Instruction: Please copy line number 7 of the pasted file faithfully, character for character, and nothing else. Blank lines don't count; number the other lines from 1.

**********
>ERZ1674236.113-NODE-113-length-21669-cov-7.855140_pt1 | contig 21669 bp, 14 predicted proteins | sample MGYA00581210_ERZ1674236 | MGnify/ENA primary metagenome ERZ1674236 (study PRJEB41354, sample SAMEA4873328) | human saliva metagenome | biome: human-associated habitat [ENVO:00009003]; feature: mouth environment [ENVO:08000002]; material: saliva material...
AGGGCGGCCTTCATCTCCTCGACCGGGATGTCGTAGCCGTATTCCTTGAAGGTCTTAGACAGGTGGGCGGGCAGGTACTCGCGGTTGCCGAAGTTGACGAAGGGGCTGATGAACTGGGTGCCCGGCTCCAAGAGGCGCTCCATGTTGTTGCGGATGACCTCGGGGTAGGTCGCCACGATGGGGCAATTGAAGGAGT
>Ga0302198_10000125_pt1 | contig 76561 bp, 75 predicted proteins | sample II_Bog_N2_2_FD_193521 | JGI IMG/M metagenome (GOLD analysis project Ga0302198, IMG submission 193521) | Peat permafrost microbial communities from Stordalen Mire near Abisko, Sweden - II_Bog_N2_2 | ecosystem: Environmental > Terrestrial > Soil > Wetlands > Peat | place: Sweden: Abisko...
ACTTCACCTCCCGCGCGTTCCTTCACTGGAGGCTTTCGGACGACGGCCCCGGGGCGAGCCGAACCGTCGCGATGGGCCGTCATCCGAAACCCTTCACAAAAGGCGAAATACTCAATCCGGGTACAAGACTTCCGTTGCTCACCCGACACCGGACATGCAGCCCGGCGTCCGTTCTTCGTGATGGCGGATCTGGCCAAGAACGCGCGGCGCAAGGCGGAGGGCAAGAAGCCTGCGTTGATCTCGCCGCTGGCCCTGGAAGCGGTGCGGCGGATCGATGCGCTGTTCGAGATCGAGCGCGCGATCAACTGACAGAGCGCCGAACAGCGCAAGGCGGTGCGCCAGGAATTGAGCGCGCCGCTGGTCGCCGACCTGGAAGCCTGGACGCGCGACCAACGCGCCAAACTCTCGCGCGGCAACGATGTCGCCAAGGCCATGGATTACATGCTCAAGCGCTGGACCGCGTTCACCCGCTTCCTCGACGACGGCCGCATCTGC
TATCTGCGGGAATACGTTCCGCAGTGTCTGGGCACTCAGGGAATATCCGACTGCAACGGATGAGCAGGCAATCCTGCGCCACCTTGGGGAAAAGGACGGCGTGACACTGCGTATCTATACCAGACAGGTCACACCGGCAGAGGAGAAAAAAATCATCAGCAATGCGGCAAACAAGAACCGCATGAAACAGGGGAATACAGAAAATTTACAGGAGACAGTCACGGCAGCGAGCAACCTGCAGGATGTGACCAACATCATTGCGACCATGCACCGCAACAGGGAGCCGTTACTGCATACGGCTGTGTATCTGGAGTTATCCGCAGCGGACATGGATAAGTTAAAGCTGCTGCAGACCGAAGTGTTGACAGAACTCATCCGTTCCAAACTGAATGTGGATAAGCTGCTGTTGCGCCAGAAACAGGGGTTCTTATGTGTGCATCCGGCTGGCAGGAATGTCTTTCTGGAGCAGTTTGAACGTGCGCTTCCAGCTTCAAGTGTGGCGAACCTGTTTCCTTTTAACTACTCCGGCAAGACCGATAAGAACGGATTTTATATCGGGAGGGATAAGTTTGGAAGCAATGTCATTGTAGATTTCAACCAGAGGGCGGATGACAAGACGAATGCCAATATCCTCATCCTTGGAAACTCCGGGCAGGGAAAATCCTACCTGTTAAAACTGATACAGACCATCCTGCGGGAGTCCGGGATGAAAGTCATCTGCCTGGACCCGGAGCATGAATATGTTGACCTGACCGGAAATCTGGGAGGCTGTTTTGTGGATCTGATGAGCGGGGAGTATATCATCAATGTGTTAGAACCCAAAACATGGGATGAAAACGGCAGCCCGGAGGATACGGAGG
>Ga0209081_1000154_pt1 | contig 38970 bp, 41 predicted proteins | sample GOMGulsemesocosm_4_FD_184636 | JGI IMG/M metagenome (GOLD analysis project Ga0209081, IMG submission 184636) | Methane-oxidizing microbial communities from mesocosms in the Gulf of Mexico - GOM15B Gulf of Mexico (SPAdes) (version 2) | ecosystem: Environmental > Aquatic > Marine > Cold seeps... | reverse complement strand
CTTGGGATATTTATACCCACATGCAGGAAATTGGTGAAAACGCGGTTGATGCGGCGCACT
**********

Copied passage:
CTTGGGATATTTATACCCACATGCAGGAAATTGGTGAAAACGCGGTTGATGCGGCGCACT